Who said black isn’t beautiful Part 1

So I think I’m officially weaned off the creamy-crack. I still get the urge-to-perm on the days my two-textured hair shows its naturally kinky behind; however, I’ve stayed the course. I’m learning so much about my hair and about myself…cliché’ I know.

I’ve been thinking about this experience holistically. Over the past few weeks I’ve read a lot and had conversations that jolted my mind to new trains of thought. I’m not only seeing my hair change, I’m seeing people’s perceptions of me and what it means to be “natural” change as well.

I currently live in an extremely homogenous environment (Morgantown,WV) and the black community is  small. This means that the natural hair community is even smaller. No salons, no hair stores… just a few dozen natural women who go out to town to get their hair done and or make their own products to do their hair at home.

In the very beginning  I feared I wouldn’t have anyone to help me with my transition, but then I remembered that with the click of a mouse I can learn from the experiences of other sistas all over the world. Thanks to Facebook, Twitter, blogs and Youtube, I won’t ever be alone in this journey that much is clear and I’m glad.

One thing I didn’t really consider when I decided to go natural was how my friends, family and co-workers would actually react when they realized I was serious about kicking my perm habit.

I knew that my dad and brothers wouldn’t like it. “What’s wrong with yo head you lost your comb?” “You look a mess why would you want your hair like that?” I wasn’t at all surprised by their narrow-mined male comments and didn’t let them bother me…I know they love me they’re just simple as my mother says.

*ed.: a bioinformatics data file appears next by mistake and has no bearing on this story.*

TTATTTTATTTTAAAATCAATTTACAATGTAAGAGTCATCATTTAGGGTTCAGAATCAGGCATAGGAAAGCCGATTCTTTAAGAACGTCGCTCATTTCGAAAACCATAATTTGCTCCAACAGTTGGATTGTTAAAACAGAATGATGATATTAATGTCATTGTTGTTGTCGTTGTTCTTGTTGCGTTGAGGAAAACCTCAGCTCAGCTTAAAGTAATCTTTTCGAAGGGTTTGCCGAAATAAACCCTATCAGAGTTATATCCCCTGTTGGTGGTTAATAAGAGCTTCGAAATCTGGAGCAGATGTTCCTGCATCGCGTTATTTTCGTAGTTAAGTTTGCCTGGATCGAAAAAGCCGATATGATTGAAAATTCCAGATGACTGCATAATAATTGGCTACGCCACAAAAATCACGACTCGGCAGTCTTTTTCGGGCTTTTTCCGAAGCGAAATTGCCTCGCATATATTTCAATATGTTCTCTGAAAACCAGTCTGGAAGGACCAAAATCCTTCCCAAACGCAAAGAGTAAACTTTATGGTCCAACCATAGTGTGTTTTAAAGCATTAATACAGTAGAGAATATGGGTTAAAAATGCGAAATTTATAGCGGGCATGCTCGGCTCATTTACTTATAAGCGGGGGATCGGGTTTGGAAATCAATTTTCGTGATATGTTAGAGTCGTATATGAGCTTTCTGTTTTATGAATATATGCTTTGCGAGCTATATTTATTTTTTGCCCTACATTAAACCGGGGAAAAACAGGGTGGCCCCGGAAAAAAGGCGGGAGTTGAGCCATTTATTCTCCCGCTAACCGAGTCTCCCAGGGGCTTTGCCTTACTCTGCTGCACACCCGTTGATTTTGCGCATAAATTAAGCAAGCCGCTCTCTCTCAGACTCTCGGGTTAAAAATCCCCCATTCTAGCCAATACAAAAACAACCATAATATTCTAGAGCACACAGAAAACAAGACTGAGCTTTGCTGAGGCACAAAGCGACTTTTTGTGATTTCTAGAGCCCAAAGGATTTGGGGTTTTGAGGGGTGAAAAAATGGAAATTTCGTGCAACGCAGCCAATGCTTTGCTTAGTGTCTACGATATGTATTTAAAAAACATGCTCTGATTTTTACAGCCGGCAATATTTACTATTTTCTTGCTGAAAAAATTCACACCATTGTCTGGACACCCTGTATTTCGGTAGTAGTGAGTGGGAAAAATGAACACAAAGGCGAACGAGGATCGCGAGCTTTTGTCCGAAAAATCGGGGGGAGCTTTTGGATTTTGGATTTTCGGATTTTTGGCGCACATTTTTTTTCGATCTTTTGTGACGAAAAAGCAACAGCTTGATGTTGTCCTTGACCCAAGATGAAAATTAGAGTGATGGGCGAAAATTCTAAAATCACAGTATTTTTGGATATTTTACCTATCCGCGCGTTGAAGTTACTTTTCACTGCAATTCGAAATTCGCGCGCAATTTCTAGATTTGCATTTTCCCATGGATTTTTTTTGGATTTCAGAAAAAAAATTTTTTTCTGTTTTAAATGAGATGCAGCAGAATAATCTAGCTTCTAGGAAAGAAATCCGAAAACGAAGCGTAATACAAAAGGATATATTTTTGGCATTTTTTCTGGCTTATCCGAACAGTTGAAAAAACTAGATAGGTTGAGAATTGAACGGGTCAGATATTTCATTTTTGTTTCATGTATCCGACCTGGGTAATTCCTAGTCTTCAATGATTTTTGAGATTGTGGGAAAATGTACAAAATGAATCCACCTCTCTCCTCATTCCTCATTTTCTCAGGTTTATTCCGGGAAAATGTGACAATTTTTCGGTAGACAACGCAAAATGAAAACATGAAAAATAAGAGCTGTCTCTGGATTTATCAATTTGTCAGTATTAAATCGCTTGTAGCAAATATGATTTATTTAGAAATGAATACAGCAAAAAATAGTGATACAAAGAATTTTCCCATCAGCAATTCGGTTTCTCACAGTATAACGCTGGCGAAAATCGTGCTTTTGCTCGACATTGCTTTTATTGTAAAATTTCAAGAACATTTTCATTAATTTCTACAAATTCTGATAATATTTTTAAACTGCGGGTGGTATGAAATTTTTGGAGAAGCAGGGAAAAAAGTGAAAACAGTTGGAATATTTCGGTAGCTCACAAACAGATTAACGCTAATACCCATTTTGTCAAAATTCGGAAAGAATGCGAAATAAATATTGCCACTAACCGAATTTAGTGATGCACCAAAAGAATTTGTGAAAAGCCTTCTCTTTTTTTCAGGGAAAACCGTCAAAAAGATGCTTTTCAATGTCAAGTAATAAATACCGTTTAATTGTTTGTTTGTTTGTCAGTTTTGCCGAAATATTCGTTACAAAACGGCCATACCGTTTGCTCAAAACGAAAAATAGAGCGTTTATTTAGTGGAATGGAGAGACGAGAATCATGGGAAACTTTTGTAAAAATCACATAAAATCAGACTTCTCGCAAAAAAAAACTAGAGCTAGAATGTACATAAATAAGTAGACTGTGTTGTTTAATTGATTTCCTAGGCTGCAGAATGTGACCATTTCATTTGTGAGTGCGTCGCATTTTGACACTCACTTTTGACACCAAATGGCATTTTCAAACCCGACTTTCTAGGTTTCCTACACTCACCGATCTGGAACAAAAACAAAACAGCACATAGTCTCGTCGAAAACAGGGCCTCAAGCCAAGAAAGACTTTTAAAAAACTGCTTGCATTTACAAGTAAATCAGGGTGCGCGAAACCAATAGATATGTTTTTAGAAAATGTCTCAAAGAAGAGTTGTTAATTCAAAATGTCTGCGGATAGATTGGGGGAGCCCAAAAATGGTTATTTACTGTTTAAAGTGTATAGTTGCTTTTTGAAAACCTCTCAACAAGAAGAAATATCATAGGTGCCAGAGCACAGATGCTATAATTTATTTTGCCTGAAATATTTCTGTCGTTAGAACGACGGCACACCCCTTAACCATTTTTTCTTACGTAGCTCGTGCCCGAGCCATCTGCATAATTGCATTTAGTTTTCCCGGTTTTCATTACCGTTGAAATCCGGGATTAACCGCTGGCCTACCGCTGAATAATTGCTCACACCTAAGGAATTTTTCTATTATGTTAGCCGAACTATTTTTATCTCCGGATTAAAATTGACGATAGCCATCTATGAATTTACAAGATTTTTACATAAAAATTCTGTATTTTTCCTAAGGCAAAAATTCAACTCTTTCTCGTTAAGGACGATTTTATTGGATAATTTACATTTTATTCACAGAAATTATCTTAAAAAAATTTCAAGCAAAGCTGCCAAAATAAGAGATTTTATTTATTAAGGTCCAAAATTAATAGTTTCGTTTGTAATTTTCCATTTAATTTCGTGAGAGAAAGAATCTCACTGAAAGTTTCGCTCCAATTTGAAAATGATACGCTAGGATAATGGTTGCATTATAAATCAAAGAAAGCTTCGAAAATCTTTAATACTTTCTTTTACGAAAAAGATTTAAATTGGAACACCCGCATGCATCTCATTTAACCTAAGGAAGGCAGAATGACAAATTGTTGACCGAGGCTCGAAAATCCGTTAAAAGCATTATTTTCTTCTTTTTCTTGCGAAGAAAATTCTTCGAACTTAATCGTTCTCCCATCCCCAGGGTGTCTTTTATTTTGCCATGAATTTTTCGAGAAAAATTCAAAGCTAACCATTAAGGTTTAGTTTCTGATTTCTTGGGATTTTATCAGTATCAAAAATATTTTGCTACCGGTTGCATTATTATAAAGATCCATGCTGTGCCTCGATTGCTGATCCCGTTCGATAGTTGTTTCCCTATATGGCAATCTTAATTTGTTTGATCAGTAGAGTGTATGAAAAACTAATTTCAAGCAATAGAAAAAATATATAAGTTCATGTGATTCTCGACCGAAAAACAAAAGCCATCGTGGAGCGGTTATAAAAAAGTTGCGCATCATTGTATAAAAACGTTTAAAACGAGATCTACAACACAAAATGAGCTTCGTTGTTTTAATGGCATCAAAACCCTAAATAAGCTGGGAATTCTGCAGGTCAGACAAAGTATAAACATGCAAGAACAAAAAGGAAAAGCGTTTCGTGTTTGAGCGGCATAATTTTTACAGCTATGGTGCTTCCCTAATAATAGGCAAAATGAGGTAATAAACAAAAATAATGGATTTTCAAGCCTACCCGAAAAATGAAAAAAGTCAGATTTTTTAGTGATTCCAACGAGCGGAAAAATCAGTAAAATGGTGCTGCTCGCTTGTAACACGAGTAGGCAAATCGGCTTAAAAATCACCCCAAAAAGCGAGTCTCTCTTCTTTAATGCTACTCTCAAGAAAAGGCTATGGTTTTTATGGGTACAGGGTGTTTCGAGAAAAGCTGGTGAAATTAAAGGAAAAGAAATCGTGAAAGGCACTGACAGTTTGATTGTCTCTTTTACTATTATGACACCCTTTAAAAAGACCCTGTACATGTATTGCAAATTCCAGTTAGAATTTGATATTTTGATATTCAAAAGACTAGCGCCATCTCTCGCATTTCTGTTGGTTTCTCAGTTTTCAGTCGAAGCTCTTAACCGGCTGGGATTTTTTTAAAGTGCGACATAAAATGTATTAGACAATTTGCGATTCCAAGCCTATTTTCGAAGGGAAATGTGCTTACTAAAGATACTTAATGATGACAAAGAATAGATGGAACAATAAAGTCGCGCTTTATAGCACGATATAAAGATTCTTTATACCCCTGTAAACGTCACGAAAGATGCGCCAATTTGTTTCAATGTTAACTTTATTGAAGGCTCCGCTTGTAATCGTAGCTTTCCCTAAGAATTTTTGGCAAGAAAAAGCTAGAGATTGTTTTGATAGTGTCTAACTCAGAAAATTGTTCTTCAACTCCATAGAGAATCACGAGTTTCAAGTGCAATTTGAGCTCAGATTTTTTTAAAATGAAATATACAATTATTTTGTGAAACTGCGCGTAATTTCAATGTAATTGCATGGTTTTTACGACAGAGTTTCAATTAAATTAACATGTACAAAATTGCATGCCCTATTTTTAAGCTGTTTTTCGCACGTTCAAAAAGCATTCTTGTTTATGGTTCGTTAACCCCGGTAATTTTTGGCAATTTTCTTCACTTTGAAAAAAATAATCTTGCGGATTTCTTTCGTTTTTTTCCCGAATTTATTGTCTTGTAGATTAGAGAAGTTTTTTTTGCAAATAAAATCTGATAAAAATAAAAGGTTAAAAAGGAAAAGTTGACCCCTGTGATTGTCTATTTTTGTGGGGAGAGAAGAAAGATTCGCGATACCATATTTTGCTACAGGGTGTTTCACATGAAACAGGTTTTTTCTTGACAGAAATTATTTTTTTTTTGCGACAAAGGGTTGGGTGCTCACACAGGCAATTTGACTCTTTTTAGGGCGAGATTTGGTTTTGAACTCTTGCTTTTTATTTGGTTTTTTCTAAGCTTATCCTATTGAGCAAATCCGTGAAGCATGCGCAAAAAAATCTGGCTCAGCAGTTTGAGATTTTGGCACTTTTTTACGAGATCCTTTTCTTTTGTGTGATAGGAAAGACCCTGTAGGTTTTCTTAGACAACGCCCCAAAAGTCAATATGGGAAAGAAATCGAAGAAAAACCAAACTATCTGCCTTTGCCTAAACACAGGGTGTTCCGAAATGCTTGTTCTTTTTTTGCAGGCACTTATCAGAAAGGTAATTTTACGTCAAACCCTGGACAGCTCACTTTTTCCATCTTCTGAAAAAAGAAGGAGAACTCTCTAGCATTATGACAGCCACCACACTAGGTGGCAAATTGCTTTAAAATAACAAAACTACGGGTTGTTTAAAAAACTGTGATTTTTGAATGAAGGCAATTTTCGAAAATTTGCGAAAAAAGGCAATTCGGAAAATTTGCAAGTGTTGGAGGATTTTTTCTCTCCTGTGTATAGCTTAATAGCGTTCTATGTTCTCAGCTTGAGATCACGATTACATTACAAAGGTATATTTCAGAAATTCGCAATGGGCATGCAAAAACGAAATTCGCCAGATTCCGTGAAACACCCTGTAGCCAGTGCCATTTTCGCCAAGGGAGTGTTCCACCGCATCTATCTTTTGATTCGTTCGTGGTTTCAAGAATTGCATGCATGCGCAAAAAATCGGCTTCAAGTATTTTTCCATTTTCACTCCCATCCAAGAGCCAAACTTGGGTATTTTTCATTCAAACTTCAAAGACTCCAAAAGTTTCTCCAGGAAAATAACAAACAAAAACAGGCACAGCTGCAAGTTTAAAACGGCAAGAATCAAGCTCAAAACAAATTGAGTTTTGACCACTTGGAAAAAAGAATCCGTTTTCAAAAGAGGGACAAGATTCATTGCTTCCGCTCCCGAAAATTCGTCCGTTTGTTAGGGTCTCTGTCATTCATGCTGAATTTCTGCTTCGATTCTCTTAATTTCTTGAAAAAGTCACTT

Now my mom and sisters are beautiful, conscious black women. They aren’t ready to go natural yet, but they definitely respect my decisions are being very supportive.

As for my colleagues, they are keeping their mouths all the way shut.  I can tell they notice something’s different, but they won’t dare ask or say anything (to my face) in fear of offending me or coming across ignorant and or racist. But then, there’s my girl Lindsay!

Lindsay, a columnist/editor in my office, is very open-minded and sweet-spirited. Even though she’s white and fromWest Virginia, we have a lot in common (hair woes included). She noticed my hair was changing daily and I could tell she wanted to know what was up. I explained what I was doing and why. She thinks it’s great and that I should stick it out. “Yes! No perm,” she said. I was pleased and surprised by her willingness to listen…even when I said things that I knew were hard for her to hear.

The real shock came from one of my friends who’s ride or die relaxer. She noticed I was weeks past due for a relaxer and brought it up in general conversation. I said “I’m seriously going to do it this time. I won’t ever put a relaxer in my hair again.” Her response really upset me. “Oh, that’s what’s up. You’ll look good with natural hair I think it looks better on ‘light skinned’ women anyway.”

“Hold up, did she really just say that to me?” I asked myself.  I was stunned. “Excuse me, what does skin color have to do with anything? Being natural is a personal decision to embrace your hair’s natural beauty and texture regardless of what it may be,” I said.

It’s so sad that some of the most hateful and racist things said about black women are said by black women.  Sometimes we are our worst enemies in the realest sense and that friends, can is a hard pill to swallow.


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